'Father of mobile phones,' 94, doesn't know about TikTok but is hopeful for future of mobile tech

Marty Cooper, the inventor of first commercial mobile phone, poses for the press with a Motorola DynaTAC 8000x
Marty Cooper, the inventor of first commercial mobile phone, poses for the press with a Motorola DynaTAC 8000x Copyright AP Photo
Copyright AP Photo
By Euronews & AP
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Man who made first ever call from a mobile telephone says advances in technology still have the potential to revolutionise our lives.


Holding the bulky brick mobile phone he’s credited with inventing 50 years ago, Martin Cooper thinks about the future.

Little did he know when he made the first call on a New York street from a thick grey prototype that our world - and our information - would come to be encapsulated on a sleek glass sheath where we search, connect, like and buy.

He's optimistic that future advances in mobile phone technology can transform human lives but is also worried about the risk smartphones pose to privacy and young people.

"My most negative opinion is we don’t have any privacy anymore because everything about us is now recorded someplace and accessible to somebody who has enough intense desire to get it," the 94-year-old told The Associated Press at this year's Mobile World Congress (MWC) in Barcelona.

Besides worrying about privacy, Cooper also acknowledged the negative side effects that come with smartphones and social media, such as internet addiction and making it easy for children to access harmful content.

But Cooper, describing himself as a dreamer and an optimist, said he's hopeful that advances in mobile phone technology have the potential to revolutionise areas like education and health care.

"Between the cellphone and medical technology and the Internet, we are going to conquer disease," he said.

A long way from where it all began

Cooper made the first public call from a handheld portable telephone on a Manhattan street on April 3 1973, using a prototype device that his team at Motorola had started designing only five months earlier.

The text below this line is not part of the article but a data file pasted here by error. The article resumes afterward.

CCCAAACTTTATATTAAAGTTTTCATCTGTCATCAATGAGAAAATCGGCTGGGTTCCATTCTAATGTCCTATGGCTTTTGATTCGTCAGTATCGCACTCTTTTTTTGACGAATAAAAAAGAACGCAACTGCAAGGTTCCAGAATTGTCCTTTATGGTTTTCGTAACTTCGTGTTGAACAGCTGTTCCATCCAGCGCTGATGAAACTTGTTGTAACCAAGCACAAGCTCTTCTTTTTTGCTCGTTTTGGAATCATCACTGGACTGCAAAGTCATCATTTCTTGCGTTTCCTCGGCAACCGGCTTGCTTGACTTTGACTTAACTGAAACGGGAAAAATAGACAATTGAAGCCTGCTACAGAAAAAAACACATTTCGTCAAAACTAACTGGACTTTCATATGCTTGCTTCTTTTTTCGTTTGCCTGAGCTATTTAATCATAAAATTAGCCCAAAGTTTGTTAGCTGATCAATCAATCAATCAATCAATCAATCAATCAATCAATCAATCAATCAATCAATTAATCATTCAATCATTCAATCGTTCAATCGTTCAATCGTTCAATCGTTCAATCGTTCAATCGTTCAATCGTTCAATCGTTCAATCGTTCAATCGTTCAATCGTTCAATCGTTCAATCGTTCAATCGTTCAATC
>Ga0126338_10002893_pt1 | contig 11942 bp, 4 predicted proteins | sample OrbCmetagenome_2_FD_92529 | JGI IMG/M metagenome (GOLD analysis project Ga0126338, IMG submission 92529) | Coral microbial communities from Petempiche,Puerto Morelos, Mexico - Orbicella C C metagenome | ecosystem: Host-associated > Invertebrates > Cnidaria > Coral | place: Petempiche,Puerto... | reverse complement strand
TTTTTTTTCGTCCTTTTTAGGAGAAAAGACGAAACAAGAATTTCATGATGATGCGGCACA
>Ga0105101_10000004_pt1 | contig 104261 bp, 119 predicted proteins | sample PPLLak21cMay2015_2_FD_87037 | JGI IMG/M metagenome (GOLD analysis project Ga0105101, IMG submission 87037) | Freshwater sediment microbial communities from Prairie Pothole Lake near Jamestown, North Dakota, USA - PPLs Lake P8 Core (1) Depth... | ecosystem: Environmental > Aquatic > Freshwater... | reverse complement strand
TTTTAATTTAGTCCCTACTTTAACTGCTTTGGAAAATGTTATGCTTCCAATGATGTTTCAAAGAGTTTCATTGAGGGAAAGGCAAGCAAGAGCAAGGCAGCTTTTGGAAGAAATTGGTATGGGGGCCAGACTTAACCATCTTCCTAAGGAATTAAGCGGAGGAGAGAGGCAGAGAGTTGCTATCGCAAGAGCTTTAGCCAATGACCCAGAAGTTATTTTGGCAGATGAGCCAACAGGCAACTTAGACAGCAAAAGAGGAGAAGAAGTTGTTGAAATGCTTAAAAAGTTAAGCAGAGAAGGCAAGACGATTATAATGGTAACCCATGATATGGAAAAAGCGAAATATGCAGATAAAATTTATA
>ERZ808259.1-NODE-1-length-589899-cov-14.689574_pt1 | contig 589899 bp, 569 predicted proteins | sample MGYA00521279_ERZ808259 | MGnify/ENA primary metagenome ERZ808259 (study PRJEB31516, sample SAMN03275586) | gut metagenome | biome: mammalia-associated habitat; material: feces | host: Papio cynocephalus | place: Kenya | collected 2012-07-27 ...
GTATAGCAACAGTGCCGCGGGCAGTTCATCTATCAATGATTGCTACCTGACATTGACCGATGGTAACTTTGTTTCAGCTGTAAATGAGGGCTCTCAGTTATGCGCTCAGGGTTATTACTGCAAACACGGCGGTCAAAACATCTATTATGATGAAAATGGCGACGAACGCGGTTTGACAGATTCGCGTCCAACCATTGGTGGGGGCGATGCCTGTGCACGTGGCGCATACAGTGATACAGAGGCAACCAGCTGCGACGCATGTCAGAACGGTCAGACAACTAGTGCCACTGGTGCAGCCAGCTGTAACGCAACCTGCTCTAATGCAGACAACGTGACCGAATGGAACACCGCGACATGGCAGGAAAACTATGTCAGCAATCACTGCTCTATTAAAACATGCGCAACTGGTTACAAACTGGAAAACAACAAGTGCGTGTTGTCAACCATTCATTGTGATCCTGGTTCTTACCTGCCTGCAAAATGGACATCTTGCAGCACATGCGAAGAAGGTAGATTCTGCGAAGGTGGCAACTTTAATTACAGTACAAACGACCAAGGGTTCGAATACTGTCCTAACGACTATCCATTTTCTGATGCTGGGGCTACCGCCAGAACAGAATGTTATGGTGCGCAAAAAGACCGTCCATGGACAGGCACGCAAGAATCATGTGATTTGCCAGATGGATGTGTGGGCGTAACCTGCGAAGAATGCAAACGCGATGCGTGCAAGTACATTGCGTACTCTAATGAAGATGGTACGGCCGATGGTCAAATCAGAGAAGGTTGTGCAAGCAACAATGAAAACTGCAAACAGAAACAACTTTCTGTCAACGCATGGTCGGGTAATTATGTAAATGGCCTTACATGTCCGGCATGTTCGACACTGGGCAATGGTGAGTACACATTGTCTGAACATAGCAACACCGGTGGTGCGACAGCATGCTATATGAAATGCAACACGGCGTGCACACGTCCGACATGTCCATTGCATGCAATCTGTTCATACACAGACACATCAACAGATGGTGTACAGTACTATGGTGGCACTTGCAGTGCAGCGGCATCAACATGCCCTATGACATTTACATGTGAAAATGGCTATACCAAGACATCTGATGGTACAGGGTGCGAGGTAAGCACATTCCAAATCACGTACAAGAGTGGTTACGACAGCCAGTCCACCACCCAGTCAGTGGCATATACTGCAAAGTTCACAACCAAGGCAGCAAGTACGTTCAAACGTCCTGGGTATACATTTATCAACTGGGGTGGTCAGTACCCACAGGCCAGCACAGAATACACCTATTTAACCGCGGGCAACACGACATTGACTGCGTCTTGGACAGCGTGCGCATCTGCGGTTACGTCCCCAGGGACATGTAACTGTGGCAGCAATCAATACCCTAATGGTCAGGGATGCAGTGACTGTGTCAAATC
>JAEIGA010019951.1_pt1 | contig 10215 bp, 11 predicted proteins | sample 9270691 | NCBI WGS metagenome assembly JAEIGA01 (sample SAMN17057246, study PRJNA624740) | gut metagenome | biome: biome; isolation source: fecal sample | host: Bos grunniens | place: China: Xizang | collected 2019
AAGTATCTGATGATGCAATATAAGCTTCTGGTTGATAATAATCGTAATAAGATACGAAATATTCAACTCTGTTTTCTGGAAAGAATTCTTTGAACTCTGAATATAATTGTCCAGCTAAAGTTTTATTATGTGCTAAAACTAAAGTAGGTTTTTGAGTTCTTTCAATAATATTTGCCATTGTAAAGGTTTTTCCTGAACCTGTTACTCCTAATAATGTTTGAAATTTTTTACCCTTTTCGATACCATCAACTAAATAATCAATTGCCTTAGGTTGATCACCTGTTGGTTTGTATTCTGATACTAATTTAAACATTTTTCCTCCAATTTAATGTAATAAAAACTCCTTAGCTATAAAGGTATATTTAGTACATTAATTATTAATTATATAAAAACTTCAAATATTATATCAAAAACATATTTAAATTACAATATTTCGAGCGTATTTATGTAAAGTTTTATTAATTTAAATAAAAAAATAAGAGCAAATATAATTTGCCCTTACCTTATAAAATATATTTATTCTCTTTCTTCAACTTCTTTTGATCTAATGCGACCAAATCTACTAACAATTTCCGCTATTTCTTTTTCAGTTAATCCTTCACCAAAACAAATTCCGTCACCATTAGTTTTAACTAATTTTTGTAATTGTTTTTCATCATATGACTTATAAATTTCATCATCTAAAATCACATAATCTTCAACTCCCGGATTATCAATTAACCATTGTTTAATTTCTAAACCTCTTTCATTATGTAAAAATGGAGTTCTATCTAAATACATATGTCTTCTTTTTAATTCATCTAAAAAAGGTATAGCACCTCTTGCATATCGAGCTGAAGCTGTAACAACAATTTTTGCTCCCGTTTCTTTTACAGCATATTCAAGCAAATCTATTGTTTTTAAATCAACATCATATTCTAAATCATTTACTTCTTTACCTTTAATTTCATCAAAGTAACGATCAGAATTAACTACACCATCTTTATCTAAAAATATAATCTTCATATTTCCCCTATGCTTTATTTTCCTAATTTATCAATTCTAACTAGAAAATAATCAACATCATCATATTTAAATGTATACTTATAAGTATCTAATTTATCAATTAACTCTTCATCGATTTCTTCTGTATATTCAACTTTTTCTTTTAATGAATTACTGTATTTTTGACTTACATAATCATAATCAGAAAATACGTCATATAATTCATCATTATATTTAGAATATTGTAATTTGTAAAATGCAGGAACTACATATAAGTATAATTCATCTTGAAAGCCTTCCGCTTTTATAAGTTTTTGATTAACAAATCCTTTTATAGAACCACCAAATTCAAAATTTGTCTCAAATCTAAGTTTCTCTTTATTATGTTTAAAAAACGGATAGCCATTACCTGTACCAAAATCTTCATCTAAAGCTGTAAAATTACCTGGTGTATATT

Cooper used the Dyna-TAC phone to famously call his rival at Bell Labs, owned by AT&T. 

It was, literally, the world's first brick phone, weighing over a kilogram and measuring 27cm. 

Cooper spent the best part of the next decade working to bring a commercial version of the device to market.

The call help kick-start the mobile phone revolution, but looking back on that moment 50 years later, “we had no way of knowing this was the historic moment,” Cooper said.

AP Photo
Marty Cooper at Mobile World Congress 2023 in Barcelona, SpainAP Photo

"The only thing that I was worried about: ‘Is this thing going to work?' And it did," he told AP.

While blazing a trial for the wireless communications industry, he hoped that phone technology was just getting started.

Cooper said he's "not crazy" about the shape of modern smartphones, blocks of plastic, metal and glass. He thinks phones will evolve so that they will be "distributed on your body," perhaps as sensors “measuring your health at all times.”

He believes batteries could even be replaced by human energy.

"The human body is the charging station, right? You ingest food, you create energy. Why not have this receiver for your ear embedded under your skin, powered by your body?" he imagined.

'I still don't know what TikTok is'

Cooper also acknowledged there's a dark side to advances - the risk to privacy and to children.


Regulators in Europe, where there are strict data privacy rules, and elsewhere are concerned about apps and digital ads that track user activity, allowing tech and digital ad companies to build up rich profiles of users.

"It’s going to get resolved, but not easily," Cooper said. 

"There are people now that can justify measuring where you are, where you’re making your phone calls, who you’re calling, what you access on the Internet".

Smartphone use by children is another area that needs limits, Cooper said. One idea is to have “various internets curated for different audiences.”

The inspiration for Cooper's mobile phone idea was not the personal communicators on Star Trek, but comic strip detective Dick Tracy's radio wristwatch. As for his own phone use, Cooper says he checks email and does online searches for information to settle dinner table arguments.


However, "there are many things that I have not yet learned," he said. "I still don’t know what TikTok is".

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